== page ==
—Charlene D'Onofrio

Wednesday, January 24, 2007

Donahue's Landing (Sonoma County)

From: TASCHER@aol.com

Is there any photo or map showing the railroad buildings or track layout of Donahue's Landing? (Sonoma County)

—Ted Lehmann


Donahue's Landing (Sonoma County)

Monday, January 22, 2007

Stanford Train to Promontory

From: "Terry Graf" croc8m@yahoo.com

... I'm wondering what historian(s) has compiled the most complete list of passengers who were on board the Stanford train to Promontory for the ceremony, and/or of the first west-east through train from Sacramento (date?).

Also, did some of the passengers on board the Stanford train continue through on the UPRR line?

—Terry

Sunday, January 21, 2007

"Workin' on the railroad: Today's builders hurdle barriers unknown in transcontinental era"

"Workin' on the railroad: Today's builders hurdle barriers unknown in transcontinental era" by Nicole Warburton, © Deseret Morning News, January 21, 2007. (News Article)

"... the Utah Transit Authority has begun work on a commuter-rail line. But even with modern equipment such as bulldozers, cranes and special rail-laying machines, the work is slow, and UTA has yet to lay even one mile of rail in one day during construction of the FrontRunner commuter-rail line. The first phase is 44 miles long, stretching from Salt Lake City to Pleasant View in Weber County. UTA began construction in July 2005. Work is expected to be done in June 2008 – three years after construction started. ... Before beginning construction, UTA was required by federal law to complete a two-year study of the environmental effects of building commuter rail and also had to outline how it would 'mitigate,' or help to lessen any impacts. After that, UTA worked six months to obtain approval from 43 cities and jurisdictions to build commuter rail. Now, it is in the middle of a two-year process of diverting utilities that run under the commuter-rail line. ... " [More]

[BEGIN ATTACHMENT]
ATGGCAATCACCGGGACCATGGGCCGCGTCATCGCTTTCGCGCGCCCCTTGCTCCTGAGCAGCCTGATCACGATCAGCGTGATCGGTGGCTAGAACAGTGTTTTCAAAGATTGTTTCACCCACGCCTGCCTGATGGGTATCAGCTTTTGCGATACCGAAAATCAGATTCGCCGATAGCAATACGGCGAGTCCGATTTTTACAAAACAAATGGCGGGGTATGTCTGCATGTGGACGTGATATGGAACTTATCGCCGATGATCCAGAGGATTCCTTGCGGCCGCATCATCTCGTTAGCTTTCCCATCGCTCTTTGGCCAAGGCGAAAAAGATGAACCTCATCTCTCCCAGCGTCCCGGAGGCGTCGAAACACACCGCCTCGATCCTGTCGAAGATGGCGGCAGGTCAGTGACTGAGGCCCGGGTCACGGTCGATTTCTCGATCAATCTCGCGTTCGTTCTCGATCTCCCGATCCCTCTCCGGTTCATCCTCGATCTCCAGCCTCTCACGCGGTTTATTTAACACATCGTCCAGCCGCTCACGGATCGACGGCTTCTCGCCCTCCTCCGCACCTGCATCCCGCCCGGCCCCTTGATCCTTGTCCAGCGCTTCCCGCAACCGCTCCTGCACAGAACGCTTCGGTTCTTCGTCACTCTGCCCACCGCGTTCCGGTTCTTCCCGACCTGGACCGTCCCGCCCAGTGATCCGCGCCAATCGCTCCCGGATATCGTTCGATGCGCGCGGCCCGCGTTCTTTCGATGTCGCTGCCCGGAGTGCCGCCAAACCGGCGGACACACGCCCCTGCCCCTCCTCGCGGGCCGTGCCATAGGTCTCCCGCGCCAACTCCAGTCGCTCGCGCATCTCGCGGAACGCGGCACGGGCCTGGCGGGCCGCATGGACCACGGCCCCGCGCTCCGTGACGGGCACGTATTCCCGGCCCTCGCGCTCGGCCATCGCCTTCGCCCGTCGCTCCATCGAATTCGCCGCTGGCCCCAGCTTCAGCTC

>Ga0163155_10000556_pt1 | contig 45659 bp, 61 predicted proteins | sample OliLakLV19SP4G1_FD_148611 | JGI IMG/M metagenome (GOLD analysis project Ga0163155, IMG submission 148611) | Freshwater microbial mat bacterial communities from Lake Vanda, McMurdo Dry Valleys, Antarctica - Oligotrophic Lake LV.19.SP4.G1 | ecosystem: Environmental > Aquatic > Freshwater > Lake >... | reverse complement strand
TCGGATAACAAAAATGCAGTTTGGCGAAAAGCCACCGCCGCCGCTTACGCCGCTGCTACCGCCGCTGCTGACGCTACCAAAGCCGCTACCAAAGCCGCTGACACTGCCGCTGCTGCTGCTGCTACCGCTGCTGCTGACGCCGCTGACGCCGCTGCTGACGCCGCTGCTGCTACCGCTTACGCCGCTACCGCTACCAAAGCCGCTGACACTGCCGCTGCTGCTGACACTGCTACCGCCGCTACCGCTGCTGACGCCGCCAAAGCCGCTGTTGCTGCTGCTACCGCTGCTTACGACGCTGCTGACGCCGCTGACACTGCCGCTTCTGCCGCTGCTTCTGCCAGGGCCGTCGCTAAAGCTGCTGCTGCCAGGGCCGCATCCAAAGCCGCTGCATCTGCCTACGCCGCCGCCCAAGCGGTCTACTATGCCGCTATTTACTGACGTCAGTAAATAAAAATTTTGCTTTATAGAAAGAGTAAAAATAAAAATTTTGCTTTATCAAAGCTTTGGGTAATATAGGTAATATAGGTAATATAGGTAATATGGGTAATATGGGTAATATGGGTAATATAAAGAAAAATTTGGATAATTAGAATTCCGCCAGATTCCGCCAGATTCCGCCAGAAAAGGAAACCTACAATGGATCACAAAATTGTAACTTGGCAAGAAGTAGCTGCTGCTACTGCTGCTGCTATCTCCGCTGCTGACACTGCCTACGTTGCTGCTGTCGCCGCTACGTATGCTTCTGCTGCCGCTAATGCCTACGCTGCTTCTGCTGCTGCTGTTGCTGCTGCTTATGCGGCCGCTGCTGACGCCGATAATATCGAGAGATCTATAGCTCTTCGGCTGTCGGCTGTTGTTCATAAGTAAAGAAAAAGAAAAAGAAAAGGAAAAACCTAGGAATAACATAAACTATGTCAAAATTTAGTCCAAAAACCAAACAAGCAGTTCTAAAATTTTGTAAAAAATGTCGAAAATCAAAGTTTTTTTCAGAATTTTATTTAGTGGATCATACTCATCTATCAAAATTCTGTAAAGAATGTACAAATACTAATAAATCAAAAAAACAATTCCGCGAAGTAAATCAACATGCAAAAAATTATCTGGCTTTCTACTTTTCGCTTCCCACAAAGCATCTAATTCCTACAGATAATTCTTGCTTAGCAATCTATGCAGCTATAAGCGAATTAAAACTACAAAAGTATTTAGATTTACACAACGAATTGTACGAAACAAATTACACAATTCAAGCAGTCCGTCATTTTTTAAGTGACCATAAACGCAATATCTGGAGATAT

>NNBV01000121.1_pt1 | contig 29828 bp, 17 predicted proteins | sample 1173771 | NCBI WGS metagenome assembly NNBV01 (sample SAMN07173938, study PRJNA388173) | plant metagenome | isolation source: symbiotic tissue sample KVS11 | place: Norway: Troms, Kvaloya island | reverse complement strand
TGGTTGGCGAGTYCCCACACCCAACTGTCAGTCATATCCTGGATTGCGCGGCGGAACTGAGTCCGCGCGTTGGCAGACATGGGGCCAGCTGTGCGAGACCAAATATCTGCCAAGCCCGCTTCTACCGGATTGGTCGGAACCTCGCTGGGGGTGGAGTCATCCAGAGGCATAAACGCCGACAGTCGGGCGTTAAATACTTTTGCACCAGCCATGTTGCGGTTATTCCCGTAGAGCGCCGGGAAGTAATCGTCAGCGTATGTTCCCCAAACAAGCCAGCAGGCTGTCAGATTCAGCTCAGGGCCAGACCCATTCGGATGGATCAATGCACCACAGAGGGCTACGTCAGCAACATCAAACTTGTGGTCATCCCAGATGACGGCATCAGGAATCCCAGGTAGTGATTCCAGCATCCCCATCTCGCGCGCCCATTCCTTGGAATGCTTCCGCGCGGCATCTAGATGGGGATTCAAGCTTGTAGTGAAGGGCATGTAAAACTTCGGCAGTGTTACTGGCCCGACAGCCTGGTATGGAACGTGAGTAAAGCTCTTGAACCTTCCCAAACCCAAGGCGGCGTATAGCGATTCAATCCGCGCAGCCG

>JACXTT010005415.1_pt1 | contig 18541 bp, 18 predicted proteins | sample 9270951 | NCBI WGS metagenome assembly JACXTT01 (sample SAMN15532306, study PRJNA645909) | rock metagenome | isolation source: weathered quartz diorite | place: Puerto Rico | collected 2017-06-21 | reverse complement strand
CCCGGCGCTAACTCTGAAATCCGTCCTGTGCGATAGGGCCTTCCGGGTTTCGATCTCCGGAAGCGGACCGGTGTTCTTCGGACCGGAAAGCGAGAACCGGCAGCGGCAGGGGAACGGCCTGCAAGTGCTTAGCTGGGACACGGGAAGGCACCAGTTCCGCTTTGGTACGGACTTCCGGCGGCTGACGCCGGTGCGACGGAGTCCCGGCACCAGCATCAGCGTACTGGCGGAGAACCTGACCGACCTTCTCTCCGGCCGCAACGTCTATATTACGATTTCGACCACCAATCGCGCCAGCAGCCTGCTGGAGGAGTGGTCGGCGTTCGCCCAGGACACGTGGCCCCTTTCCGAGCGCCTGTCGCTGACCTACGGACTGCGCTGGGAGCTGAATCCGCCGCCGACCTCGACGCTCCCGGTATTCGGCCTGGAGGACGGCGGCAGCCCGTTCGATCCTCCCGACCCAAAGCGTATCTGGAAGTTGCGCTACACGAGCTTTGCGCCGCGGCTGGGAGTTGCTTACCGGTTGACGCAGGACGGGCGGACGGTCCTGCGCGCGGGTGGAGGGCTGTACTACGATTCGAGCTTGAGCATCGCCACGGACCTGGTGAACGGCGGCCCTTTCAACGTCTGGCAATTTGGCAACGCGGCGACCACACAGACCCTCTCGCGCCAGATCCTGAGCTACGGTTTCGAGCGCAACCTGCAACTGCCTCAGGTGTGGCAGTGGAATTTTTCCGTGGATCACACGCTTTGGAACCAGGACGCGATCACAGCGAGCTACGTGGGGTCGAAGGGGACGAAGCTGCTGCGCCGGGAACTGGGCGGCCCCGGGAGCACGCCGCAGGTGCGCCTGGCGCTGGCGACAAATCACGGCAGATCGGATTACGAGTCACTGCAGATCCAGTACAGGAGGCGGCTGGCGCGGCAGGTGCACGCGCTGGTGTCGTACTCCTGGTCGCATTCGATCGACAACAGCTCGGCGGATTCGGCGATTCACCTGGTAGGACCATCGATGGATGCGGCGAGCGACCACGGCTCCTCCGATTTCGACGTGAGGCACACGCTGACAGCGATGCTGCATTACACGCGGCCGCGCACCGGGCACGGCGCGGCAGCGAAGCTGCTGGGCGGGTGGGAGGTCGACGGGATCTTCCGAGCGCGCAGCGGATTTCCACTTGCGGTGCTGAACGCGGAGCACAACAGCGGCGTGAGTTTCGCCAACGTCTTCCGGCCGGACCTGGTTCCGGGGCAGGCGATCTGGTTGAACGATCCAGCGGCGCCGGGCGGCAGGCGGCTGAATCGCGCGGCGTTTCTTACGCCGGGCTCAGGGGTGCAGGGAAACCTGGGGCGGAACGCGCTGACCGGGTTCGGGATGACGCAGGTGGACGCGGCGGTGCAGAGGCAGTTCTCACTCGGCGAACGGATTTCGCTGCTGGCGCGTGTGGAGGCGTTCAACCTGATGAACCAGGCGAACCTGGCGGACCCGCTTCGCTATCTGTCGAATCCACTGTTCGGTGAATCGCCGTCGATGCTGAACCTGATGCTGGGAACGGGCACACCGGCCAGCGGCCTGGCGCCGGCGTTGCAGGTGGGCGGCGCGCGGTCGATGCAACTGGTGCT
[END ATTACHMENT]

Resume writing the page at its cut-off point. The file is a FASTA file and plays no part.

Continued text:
[Courtesy Google Alerts.]

Union Pacific Railroad was not of "first-class construction"

From: "Josh Dulberg" joshdul24@yahoo.com

I have a few questions regarding the construction of the Union Pacific Railroad.

I recall reading – in a letter from the Commissioner of the Railway Commission to President Lincoln [sic], that after inspection, the railway was not of "first-class construction." I also believe that he said that it would cost another 11,000,000 dollars to make the railway of "first-class" construction. Did the government give the $11 million he estimated, or did they give something else? Or, was the railroad left how it was, or was more construction done on it?

—Josh Dulberg

Tuesday, January 16, 2007

Dead Chinese

On June 29, 1870, the bodies of 50, NOT 1,200 Chinese dead arrived in Sacramento by train for reburial, and not all of this much smaller number had died of railroad construction accidents. Many thanks to Wendell Huffman for finding this historical evidence.